Archive for June, 2009
Recently, I was given the ability to go crazy and get Blogging Pro redesigned. It was a task that I didn’t take lightly, but I knew which designer I wanted to use, as he had worked on my site, Branding David. James McDonald is an amazing designer, but he doesn’t do slicing and coding and he definitely doesn’t do WordPress theme coding, and so I had a choice to make: let him use one of the people he knows, or find one of my own.
I chose to find my own, and after asking around, I went with PSDtoWP, a company that recently went through a name change to comply with the WordPress trademark. They had done work on a few sites, and I knew the business owner, and so I handed over the PSD created by James, and let them get to work.
I have had notoriously bad experiences with having others change my PSD’s into WordPress themes before, as not all coders are good coders, and the design had some more “advanced” features than the typical theme. I wasn’t sure they’d be able to hangle my request, and do so with decent code.
3. What is involved in getting my design transformed into a WordPress Theme?
You upload the files, fill out the form and let us know what you would like to have done. After receiving 50% upfront, we can get started. Once we have coded your theme, we upload it to a demo server and allow you to have a look at what the finished product will be like. We make any necessary changes and send you the theme ready to upload to the destination server.
Much to my surprise, the code produced was clean and easy to use. The theme was ready to drop into the WordPress themes folder, and activate. There wasn’t much that needed to be done. They did miss two little design elements, but after mentioning this, they were quick to not only fix the error, but give me a list of changed files, so that I could upload only the changed files, thus keeping the changes I had already made after the fact (I never leave things the way people give them to me). They wrote the code for the features box, and implemented the box in the content area with the listing of the most commented posts.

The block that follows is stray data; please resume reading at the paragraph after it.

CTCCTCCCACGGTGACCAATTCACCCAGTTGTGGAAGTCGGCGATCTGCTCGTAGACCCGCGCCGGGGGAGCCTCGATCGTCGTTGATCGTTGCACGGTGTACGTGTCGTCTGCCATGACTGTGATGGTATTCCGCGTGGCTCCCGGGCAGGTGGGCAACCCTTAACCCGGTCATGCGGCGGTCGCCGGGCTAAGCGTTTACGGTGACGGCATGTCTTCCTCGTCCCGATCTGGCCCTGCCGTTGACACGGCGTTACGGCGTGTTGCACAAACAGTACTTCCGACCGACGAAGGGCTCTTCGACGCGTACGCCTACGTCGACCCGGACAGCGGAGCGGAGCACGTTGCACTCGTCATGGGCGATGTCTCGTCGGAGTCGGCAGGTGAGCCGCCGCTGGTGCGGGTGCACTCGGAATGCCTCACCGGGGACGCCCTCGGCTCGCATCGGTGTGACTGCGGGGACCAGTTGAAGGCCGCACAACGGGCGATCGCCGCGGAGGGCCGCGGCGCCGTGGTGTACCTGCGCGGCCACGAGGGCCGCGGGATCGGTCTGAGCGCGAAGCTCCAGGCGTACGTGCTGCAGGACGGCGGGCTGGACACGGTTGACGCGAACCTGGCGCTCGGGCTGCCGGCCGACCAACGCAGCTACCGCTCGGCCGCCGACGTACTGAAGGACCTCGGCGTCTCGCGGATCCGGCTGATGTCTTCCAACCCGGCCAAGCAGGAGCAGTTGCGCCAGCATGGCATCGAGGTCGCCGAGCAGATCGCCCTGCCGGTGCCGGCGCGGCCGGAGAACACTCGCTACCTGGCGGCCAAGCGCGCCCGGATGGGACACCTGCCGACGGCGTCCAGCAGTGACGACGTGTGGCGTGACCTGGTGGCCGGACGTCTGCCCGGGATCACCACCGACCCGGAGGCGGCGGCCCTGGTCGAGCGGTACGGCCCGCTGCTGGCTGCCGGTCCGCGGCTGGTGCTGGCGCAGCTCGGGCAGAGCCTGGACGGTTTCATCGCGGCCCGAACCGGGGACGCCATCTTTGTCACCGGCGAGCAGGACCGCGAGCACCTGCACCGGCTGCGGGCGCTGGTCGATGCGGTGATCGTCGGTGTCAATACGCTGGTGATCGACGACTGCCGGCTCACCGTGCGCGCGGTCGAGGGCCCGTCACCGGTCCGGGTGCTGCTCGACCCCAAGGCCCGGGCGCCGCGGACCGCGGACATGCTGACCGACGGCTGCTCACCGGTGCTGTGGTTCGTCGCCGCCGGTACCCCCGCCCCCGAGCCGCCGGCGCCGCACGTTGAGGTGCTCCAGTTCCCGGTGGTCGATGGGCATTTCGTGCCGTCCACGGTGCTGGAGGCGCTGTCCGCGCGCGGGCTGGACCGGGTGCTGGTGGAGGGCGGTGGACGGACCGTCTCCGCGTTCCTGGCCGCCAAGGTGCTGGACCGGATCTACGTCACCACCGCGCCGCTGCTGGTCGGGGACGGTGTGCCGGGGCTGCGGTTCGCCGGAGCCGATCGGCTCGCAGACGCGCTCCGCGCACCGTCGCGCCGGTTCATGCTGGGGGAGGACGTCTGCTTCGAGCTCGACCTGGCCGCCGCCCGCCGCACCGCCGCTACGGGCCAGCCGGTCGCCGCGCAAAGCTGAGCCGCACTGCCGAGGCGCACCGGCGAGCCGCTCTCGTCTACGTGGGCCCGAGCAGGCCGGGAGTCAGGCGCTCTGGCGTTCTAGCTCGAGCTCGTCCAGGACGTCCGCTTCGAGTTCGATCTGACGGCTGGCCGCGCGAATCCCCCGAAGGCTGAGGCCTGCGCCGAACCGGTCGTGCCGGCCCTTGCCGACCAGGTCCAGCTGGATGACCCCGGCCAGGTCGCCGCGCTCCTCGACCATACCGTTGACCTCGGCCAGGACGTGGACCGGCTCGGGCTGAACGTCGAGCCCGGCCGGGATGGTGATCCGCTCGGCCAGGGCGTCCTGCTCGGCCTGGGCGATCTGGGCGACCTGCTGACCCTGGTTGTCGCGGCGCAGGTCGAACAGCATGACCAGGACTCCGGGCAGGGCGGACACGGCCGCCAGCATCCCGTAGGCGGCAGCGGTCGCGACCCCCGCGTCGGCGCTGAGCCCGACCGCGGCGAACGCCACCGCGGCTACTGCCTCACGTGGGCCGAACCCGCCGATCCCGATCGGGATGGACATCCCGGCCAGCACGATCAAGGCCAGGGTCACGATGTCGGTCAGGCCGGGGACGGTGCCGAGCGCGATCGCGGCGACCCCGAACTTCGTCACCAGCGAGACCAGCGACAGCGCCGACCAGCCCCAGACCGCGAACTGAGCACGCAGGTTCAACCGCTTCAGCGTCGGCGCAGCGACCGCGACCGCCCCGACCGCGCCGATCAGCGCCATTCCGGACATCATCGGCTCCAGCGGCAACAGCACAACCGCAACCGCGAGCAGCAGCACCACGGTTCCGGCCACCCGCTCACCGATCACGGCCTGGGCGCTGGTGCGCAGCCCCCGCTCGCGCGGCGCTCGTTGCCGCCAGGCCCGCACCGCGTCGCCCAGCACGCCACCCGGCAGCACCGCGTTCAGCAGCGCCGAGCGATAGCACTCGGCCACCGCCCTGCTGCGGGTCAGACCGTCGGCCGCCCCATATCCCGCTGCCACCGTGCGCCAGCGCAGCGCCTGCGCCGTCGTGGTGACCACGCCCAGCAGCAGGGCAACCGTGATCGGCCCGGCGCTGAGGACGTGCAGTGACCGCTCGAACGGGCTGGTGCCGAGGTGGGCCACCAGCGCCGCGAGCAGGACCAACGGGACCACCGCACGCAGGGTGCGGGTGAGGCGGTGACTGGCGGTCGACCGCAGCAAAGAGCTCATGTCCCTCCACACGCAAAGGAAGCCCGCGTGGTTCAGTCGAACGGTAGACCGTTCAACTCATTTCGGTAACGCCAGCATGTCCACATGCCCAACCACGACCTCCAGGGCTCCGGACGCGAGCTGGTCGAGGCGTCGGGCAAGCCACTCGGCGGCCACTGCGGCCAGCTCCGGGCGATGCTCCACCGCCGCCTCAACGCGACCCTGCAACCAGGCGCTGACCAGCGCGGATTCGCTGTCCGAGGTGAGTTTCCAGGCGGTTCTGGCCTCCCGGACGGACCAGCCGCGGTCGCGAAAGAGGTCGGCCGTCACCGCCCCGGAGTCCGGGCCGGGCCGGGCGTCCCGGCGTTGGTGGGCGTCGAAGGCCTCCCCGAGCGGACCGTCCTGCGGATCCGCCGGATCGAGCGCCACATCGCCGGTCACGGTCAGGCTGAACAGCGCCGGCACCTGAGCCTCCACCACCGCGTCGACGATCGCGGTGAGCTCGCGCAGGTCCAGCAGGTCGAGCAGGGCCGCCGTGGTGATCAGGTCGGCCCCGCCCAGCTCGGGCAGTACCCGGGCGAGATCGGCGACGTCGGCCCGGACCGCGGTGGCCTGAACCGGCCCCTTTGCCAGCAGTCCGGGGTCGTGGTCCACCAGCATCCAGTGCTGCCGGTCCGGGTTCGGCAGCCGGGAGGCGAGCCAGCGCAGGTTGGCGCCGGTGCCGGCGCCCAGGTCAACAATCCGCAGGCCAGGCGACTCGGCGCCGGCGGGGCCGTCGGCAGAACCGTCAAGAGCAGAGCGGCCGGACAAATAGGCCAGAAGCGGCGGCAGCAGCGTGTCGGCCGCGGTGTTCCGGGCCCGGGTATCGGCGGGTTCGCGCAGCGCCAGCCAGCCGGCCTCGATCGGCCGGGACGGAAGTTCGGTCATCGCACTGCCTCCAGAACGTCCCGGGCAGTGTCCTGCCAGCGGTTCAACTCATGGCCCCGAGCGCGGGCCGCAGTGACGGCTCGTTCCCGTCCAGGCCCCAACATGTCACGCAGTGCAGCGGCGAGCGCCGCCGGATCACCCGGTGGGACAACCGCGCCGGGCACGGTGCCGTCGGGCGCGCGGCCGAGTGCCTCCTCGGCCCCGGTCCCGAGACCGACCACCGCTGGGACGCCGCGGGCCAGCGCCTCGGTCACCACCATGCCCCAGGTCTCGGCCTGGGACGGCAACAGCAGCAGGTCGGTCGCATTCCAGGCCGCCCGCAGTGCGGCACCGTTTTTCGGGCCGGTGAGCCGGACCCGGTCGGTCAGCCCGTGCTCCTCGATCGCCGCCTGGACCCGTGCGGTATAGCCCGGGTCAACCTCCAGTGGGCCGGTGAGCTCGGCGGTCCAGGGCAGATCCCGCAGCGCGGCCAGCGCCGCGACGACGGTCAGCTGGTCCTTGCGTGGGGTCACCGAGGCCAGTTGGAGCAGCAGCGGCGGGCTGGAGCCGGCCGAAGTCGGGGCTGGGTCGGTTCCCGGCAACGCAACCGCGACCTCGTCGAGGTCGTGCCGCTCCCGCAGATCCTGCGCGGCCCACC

I didn’t have the ability to use their recently coded Task Administration panel, but I hear that will help keep the person requesting the job more in the loop regarding the status. I just had to e-mail them, and I quickly received a response on how much longer it would be.
I was impressed with the professionalism, the speed, and while the cost is more than you’d pay on Digital Point Forums, the quality matches the price. I was very happy with my purchase, and would probably purchase from them again.
If you are looking to get a premium quality theme coded for a reasonable price, I’d suggest checking out PSDtoWP. If you would like $20 off your purchase, feel free to mention BLOGGINGPRO20 during the check-out. Prices start at $330 USD.
Note: I could have sliced and coded the theme myself, but the time it would have taken me to do it was more valuable to me spent elsewhere than the price I paid to have it coded. Also the code is much more organized than it would have been, had I done it all myself.
I’ve been on a bit of a plugin kick lately it seems, so here’s yet another list of plugins you might find useful. This time it’s from tutorialblog.org, and it’s focused on monetization.
I’ve used most of the plugins at one time or another, and it’s a pretty good list for the most part. One thing I would probably change is swapping out CafePress for Spreadshirt, but that’s just personal preference really.
For those that enjoy WordPress development and community statistics, you might be interested to know that WordPress has seen over 10,000 tickets opened and closed in Trac.
This is a great milestone, and my congrats goes out to everyone involved.
Xavier Borderie was the person that mentioned this first on the WP-Testers and WP-Hackers mailing lists.
It seems like interesting things are in store for the WordPress community. During WordCamp San Francisco there was a fairly unexpected and intriguing announcement during one of the presentations, which The Blog Herald talks about in a post earlier today.